Crown Thinning of Trees
Crown thinning is a type of tree pruning that removes 1 to 4 inches from the end of a limb, depending on the size of the tree. It is commonly done on mature trees to reduce crown density, which has several benefits. Thinning makes it easier for wind to pass through the crown area of the tree, which helps the tree to withstand storms or sunlight penetration. It also protects trees from various forms of stress including wind, ice, snow and gravity. Some property owners opt to trim trees because they prefer the appearance of a tree whose crown has been thinned.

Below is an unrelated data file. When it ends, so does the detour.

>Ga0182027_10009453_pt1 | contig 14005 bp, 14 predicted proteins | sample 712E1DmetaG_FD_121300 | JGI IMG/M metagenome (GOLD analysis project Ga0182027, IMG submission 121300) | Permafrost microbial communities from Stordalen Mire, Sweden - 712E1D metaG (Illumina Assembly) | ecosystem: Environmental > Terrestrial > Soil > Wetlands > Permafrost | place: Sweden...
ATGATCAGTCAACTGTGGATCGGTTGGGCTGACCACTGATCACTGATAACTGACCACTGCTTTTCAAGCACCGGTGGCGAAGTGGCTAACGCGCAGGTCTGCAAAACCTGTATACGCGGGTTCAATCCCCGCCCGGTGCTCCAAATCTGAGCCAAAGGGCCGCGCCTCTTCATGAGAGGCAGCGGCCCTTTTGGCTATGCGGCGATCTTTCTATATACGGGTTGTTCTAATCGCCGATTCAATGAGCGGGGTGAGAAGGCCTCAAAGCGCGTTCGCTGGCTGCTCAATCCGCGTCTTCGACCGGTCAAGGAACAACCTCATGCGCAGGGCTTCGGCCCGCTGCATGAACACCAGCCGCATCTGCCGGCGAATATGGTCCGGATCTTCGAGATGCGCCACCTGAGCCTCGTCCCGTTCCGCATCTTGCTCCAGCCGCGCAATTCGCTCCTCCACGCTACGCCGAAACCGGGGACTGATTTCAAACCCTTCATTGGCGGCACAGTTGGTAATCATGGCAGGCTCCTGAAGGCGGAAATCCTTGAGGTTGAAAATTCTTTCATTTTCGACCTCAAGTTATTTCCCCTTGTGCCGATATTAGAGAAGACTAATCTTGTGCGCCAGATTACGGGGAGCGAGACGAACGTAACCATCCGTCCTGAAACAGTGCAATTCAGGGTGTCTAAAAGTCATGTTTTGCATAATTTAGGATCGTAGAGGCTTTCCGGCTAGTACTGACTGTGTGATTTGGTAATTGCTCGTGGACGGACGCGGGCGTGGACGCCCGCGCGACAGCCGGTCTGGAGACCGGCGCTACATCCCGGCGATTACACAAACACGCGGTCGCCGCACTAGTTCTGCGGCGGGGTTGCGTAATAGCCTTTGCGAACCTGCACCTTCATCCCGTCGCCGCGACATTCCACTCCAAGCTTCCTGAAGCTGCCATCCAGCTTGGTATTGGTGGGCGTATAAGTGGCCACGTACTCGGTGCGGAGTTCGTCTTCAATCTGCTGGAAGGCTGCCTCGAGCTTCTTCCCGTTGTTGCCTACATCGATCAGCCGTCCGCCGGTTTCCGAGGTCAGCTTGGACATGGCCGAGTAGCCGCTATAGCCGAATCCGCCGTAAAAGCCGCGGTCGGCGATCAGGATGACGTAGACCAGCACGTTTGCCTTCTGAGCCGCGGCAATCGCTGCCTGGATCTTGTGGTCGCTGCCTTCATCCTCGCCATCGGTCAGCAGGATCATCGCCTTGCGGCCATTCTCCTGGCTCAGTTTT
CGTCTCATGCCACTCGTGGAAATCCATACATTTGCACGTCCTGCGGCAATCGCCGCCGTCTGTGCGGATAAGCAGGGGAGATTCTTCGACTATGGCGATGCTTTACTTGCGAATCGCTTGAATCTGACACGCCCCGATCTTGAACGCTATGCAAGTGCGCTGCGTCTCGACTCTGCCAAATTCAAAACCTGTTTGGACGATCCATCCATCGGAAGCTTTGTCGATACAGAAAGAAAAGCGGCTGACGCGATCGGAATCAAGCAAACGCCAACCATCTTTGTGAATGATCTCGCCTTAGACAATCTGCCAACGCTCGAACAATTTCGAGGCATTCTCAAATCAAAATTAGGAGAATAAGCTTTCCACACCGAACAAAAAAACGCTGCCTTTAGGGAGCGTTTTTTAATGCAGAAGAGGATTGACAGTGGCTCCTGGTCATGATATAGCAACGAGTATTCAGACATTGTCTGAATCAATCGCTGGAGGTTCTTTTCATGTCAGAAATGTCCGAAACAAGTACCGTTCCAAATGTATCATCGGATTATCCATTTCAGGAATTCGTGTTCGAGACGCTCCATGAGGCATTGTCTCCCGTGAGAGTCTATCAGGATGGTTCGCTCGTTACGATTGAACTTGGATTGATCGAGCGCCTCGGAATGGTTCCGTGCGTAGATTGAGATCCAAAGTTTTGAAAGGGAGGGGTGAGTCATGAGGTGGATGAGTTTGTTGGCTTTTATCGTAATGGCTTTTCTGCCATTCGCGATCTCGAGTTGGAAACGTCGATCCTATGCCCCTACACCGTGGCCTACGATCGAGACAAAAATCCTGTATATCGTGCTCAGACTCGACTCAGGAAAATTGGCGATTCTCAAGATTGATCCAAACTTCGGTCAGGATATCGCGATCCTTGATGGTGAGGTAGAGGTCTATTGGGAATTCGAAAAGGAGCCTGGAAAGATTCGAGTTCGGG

Crown thinning is a practice that should be done by an expert arborist. Removing entire branches from the interior crown instead of removing portions from the end of the branch can have an adverse effect on the tree, leading to structural weakness. This incorrect approach is commonly referred to as lions-tailing, cleaning out, over thinning, stripping out the interior, or over lifting. If a crown has been properly thinned, there should be no change in the overall size of the tree.